The connection between star formation, protostellar discs and planetary systems is unquestionable but the path from stars to planets is highly uncertain. Recent discoveries with space-borne telescopes (Spitzer, CoRoT, Kepler) and ground-based facilities (VLT, Gemini, ALMA) have given new impetus to the search for exoplanetary systems and for the properties of their maternal discs. The number of known exoplanets has doubled within the last year thanks to transit observations, and the discovery of an increasing number of directly-imaged wide-orbit exoplanets has shown that they are more diverse than we may have thought. At the same time the properties of the discs where these planets form are revealed from their earliest phases around young embedded protostars to their latest phases when most of the gas has dispersed.
The discovery of the first exoplanet, a hot Jupiter, two decades ago, challenged planet formation theories and introduced the idea that planets migrate within their host disc towards the central star. In the last few years the discovery of wide-orbit exoplanets has similarly put planet formation theories to the test.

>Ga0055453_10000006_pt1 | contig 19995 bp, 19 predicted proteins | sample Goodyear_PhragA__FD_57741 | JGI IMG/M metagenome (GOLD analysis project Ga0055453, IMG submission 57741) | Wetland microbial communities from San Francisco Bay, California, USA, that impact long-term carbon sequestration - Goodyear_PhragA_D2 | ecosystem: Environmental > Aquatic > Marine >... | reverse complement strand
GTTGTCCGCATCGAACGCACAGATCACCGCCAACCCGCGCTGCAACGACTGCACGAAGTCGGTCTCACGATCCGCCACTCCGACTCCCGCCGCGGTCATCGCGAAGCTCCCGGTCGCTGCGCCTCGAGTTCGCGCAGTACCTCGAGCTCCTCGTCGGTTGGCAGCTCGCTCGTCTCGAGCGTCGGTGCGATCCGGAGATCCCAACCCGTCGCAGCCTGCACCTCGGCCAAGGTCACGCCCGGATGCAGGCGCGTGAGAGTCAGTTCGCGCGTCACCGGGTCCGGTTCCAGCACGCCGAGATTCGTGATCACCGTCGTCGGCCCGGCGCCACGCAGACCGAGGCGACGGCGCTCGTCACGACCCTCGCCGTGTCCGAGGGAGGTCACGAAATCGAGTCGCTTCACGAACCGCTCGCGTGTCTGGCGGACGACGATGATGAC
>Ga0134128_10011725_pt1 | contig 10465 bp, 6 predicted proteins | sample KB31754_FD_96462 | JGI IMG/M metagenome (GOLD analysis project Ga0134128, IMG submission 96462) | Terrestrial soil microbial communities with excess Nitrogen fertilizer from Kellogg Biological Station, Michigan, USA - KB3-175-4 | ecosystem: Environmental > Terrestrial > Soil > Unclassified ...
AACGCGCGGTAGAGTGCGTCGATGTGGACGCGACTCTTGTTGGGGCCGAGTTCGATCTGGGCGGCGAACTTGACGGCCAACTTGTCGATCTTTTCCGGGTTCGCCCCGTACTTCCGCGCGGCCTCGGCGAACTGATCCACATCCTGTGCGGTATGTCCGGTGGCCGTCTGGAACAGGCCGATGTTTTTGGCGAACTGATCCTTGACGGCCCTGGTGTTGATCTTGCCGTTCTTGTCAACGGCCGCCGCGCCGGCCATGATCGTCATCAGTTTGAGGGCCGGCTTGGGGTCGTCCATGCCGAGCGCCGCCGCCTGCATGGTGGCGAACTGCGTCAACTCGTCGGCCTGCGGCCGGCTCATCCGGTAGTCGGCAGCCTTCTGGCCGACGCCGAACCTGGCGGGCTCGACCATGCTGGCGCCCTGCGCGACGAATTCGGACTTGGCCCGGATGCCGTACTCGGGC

Are we confident that we know how discs form, what physical processes drive their evolution and how gas giants and terrestrial planets eventually form in and interact with them? This meeting aims at bringing together theorists and observers to discuss recent developments on the theory of disc dynamics and planet formation, how these fit with current observations, and what we may expect in the future.
Topics of the meeting:
- The formation of protostellar discs
- Observations of protostellar discs
- Disc accretion theory and disc dispersal
- Protostellar disc modeling: hydrodynamics, thermodynamics, magnetic fields, turbulence
- Planet formation; core accretion and disc fragmentation
- Disc-planet interactions and planet migration
- Debris discs and the late-phase evolution of planets/planetary systems